A good dataset comes with a codebook, which tells you how the data was collected, the exact questions that were asked and the exact answer possibilities that were given to the respondents, how these questions correspond to the variables in your data, what the codes mean, etc. We don't have the codebook of your data, we don't even know what your dataset is. So the first thing you need to do is go to the person who gave you the dataset and ask her/him for the codebook.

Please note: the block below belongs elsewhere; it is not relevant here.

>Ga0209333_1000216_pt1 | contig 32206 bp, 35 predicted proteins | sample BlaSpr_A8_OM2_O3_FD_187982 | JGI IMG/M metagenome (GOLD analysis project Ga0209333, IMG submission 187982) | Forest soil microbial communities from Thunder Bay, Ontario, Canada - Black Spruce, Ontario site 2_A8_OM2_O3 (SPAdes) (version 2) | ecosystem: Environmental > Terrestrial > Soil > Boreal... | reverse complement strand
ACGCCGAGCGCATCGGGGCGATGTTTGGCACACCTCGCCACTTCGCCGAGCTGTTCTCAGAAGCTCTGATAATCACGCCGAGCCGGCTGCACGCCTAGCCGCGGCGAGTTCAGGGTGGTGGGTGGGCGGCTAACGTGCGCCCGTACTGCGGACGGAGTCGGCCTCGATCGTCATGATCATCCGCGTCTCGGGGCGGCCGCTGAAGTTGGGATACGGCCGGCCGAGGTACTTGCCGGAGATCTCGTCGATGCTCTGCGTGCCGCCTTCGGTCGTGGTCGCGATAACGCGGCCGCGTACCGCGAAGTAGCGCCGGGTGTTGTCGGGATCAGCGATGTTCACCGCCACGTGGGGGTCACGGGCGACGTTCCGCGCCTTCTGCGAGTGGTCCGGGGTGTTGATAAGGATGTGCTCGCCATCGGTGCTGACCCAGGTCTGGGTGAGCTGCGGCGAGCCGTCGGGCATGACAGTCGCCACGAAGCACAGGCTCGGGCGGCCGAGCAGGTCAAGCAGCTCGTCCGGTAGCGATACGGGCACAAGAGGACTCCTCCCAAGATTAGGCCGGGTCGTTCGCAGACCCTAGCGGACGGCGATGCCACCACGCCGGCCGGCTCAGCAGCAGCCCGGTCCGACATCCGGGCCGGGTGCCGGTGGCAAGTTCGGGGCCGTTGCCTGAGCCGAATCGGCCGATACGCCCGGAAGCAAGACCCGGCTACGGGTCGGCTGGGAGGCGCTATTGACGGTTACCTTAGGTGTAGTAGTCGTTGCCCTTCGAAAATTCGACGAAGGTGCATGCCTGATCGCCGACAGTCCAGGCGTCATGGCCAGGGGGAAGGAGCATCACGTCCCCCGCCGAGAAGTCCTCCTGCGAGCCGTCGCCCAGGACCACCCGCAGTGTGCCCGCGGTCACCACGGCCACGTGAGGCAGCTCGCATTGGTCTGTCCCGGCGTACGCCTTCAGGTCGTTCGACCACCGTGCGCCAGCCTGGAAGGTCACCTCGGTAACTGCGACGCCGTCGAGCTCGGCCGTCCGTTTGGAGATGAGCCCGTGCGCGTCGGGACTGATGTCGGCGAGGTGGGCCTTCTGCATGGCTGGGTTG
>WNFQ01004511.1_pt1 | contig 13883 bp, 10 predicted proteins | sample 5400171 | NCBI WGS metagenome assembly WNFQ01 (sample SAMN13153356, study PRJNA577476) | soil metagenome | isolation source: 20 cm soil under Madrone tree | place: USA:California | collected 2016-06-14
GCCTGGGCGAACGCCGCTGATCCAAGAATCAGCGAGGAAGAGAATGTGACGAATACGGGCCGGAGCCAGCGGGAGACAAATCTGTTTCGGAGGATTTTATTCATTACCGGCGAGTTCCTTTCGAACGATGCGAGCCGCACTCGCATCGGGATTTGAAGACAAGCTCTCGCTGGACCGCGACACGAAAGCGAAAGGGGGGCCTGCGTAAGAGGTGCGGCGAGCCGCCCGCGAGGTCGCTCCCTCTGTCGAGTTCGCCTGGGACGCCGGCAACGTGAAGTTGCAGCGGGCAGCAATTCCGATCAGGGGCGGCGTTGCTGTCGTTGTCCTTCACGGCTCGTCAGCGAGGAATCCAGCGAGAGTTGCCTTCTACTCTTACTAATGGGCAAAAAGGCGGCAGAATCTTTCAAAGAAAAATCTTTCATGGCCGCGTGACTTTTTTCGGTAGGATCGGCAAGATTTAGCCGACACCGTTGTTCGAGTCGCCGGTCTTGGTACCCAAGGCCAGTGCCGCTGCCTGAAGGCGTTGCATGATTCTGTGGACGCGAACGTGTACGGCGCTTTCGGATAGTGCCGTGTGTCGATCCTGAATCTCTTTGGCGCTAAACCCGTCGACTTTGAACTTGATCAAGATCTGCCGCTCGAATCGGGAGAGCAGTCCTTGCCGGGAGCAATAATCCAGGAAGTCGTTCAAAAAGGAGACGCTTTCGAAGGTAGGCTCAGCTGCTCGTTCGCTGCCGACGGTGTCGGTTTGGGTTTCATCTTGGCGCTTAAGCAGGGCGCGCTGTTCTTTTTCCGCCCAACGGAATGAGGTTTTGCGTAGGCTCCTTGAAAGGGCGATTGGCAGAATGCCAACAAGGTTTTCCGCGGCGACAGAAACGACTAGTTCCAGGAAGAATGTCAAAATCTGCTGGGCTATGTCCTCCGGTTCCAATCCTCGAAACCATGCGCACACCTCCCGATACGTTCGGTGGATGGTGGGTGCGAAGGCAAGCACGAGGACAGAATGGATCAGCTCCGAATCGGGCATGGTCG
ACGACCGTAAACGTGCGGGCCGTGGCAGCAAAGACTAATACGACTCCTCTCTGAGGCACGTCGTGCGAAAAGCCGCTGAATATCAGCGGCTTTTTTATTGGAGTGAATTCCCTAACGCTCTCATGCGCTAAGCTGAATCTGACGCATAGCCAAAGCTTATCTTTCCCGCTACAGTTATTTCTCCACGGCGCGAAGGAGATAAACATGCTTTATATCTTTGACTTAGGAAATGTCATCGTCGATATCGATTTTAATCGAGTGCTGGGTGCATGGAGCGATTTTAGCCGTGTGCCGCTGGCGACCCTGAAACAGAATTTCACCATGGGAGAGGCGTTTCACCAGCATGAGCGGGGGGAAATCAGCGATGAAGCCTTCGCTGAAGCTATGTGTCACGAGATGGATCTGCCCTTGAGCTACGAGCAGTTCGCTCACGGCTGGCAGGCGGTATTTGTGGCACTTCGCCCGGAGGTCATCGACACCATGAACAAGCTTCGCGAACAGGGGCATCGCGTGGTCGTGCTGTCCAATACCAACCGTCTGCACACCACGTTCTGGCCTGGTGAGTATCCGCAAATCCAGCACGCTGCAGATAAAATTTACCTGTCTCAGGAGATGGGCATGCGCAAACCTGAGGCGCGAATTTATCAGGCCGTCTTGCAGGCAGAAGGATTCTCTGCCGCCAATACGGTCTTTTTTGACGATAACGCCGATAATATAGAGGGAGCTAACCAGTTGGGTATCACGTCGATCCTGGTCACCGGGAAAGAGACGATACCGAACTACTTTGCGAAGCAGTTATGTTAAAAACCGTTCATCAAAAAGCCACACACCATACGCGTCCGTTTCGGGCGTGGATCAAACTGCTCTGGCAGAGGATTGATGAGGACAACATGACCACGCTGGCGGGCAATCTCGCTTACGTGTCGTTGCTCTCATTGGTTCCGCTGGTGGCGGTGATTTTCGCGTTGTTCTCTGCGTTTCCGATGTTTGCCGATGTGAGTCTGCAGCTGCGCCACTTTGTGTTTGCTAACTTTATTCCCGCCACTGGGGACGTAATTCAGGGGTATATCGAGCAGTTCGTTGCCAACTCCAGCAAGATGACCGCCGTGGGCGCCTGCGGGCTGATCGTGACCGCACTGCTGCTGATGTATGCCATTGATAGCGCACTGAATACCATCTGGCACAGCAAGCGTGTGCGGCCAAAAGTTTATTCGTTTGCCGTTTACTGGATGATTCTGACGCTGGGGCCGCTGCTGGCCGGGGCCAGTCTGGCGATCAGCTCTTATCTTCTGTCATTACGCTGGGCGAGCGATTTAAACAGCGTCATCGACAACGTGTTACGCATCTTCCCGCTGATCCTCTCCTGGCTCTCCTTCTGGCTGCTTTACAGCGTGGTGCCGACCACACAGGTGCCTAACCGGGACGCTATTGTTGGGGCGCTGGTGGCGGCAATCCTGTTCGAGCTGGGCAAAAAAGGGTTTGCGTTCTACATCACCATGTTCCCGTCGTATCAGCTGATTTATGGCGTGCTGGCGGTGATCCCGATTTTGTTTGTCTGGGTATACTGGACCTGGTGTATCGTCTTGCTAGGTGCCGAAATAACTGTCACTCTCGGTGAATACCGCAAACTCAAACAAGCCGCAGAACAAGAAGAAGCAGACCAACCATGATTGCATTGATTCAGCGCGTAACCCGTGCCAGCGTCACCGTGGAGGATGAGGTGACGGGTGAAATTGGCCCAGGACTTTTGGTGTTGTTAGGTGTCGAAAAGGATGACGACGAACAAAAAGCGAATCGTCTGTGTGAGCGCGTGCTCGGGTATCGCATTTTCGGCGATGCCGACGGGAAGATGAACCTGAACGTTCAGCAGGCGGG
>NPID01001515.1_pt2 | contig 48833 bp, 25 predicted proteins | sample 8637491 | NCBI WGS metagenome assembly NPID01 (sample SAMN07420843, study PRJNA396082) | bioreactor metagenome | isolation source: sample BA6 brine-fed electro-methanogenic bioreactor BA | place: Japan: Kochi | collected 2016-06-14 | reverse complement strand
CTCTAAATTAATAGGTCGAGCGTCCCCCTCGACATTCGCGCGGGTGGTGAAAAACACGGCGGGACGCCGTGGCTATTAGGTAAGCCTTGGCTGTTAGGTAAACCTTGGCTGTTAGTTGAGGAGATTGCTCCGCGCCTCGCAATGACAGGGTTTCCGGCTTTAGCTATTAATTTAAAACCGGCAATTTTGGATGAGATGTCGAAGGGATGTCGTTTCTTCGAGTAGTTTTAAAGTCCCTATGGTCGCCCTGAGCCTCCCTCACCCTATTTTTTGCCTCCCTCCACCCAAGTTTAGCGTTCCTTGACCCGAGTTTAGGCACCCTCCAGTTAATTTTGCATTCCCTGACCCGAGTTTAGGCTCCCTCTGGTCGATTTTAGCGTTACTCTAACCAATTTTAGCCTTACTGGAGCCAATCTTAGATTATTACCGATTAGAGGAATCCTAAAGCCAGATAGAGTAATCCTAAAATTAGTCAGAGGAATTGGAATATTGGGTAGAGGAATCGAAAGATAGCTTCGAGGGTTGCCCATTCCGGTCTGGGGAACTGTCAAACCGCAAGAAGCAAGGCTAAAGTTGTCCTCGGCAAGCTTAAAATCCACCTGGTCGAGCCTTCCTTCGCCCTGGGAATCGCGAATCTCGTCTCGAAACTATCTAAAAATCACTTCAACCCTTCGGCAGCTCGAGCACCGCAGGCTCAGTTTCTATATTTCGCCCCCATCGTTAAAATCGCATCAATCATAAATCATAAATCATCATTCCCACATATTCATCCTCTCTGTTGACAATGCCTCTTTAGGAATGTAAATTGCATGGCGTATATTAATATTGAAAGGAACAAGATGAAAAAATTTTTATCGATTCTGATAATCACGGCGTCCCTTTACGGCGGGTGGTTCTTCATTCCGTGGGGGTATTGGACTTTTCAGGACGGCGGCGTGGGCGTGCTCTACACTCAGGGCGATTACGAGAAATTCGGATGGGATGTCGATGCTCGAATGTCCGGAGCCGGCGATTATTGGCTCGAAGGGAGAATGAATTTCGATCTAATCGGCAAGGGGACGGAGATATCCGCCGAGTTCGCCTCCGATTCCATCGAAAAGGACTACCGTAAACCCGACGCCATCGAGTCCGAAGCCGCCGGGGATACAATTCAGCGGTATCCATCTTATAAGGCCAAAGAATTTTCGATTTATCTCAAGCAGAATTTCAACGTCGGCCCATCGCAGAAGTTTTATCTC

There are some conventions, that can help us make a guess. How missing values are coded depends on the software that is being used. So if you prepare a dataset of general use, you cannot use codes that are automatically recognized as missing by all programs. Instead, we typically give them normal numbers and document, in the codebook, that these are actually missing. So if you want to use that dataset correctly you need to transform these numbers to something your software package recognizes as missing. The value labels often use similar abbreviations "DK" can be "Don't Know" and thus missing. But be warned, "DK" is also used as an abbreviation for "Denmark". Often you can guess from the context which one applies, but a good researcher does not guess, (s)he looks it up in the codebook. (Did I mention that the codebook is important?). "NA" is often used for "Not Available", i.e. generic missing, but there is no guarantee. I don't know "IAP", so you need to look this up in .... (you can guess what I am going to say now...)